Parkinson’s Disease (PD) is a neurological disorder causing motor (movement) dysfunctions. It’s common in individuals over the age of 60, although there are cases of younger persons’ being diagnosed.
What is Parkinson’s Disease?
As the body ages, there’s natural nerve degeneration in the brain cells located in the mid-brain area, called the substantia nigra. PD is triggered by the loss of these brain cells responsible for making dopamine.
Dopamine is a body chemical responsible for sending messages (neurotransmitter) to the nerve cells controlling the motion and coordination of muscle movement. As the production of dopamine declines, body motions become more difficult and rigid.
Parkinson’s is not curable, but there are treatments to help minimize the symptoms.
Research on Parkinson’s Disease
Research concurs that age is the number-one risk for this disorder. Supporting the research studies are PD incidents diagnosed in one percent of the population over the age of 60 and an increase to five percent for elders over the age of 85.
Further studies link PD with family history of neuron damage that worsens with age. For some individuals, genetic mutations have been identified as the culprits that increase the risk of developing PD before the age of 60. Having a parent or sibling diagnosed with PD increases one’s chance of getting PD by at least four percent. Additionally, analysis reveals that 15 to 20 percent of PD patients have a relative with symptoms.
If you have a family history of PD and you are reaching the age of 60, make it a point to see a doctor, especially if any of the symptoms related to PD begin to appear.
Risk Factors Related to Parkinson’s
PD is one of the most common degenerative diseases occurring in seniors. Individual variations are affected by lifestyle, environment, and genetics. It’s one reason PD may go unnoticed until the condition becomes severe enough or until a patient is being examined for a secondary effect of other neurological problems.
In some cases, other health conditions can cause a chemical reaction in the body, interacting with other molecules and damaging the neurons (nerves). Ongoing studies continue to focus on neurodegenerative patterns associated with the loss of motor symptoms.
Medical investigations report that men are more likely than women to be diagnosed with PD. It’s not conclusive, but some circumstances in specific cases do increase the risk:
- Gender hormones: estrogen vs. testosterone
- Exposure to toxins (manganese and carbon monoxide poisoning)
- Head traumas, which are linked to abnormal brain function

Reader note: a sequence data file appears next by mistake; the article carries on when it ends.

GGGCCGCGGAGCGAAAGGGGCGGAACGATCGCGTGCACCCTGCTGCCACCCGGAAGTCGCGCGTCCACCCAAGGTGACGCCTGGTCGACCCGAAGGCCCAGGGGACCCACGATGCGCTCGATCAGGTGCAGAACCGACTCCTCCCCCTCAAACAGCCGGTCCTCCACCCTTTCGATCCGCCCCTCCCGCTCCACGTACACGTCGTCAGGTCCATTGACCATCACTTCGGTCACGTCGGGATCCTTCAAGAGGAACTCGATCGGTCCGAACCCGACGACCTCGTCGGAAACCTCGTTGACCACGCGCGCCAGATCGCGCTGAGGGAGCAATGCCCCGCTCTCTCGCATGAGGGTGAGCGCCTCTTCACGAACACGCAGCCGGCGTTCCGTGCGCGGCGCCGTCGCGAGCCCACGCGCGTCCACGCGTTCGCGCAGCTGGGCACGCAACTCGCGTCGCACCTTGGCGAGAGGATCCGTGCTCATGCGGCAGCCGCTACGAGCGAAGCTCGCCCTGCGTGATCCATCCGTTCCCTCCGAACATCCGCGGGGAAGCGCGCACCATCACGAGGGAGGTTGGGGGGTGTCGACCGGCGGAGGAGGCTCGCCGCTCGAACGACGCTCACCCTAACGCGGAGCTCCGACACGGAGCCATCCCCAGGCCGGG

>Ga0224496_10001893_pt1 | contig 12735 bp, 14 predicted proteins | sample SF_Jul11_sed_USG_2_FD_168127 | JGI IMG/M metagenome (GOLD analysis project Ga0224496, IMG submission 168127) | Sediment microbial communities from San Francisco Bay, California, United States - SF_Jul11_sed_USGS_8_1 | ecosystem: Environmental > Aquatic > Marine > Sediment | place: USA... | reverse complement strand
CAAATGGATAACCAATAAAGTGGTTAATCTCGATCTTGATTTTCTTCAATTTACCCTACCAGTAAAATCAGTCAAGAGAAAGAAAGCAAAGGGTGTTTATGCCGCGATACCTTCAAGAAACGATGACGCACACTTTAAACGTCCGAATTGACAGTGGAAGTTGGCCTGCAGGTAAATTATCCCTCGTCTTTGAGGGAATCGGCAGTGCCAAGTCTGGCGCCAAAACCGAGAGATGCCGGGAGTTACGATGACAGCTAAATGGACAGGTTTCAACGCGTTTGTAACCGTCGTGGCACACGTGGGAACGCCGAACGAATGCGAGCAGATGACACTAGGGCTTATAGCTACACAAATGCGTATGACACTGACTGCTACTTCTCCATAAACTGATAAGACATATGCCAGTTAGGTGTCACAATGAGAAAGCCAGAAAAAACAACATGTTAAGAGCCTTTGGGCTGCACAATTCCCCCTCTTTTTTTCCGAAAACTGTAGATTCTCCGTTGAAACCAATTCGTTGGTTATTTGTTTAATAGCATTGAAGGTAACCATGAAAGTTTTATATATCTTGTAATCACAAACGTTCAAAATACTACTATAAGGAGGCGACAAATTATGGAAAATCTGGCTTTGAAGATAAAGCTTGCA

Symptoms of Parkinson’s in the Elderly
Elders experience both motor and non-motor symptoms related to PD. The severity of each will vary depending on the person’s age and status of health. An early sign may be mild and on one side of the body. For example, it could happen that when you walk, you’ll notice the natural swing of one arm is lost and replaced with a stiffness.
For most individuals, the first most noticeable symptoms include the following:
- Loss of spontaneous movement
- Impaired posture or balance
- Rigidity of the limbs and trunk
- Slow movements
- Tremors of the hands, arms, legs or face
Other signs may involve the following:
- Constipation and difficulties with urination
- Increased salivation and sweating
- Fading sense of smell
How to Identify the Disease
Practitioners believe a chemical imbalance in the brain causes the death of the brain cells, initiating PD symptoms. Understanding the disease and the effectiveness of different treatment options can help manage PD.
Generally, patient history, a medical examination, signs of symptoms and neurological evaluations identify Parkinson’s disease. It gets worse over time, but medications or surgery can help control the symptoms.
Treatment of Parkinson’s
The disease itself isn’t fatal in most situations, but the related complications can reduce life expectancy. However, it’s possible to slow the progression of the disease with early treatment.
Therapies can help ease life with PD. Consider maintaining a healthy diet, regular exercise, counseling, stress management and physical, occupational and speech therapy. An individual’s response to treatment(s) is unique to each. It may take time to find the right medication, proper frequency and doses to ease the symptoms.
In some situations, surgery may be necessary to relieve the intensity of the symptoms. As a result, the need for certain medicines to maintain control of the symptoms may be reduced. It’s important to talk with a neurologist or a Parkinson’s specialist for guidance on treatments that work best for you.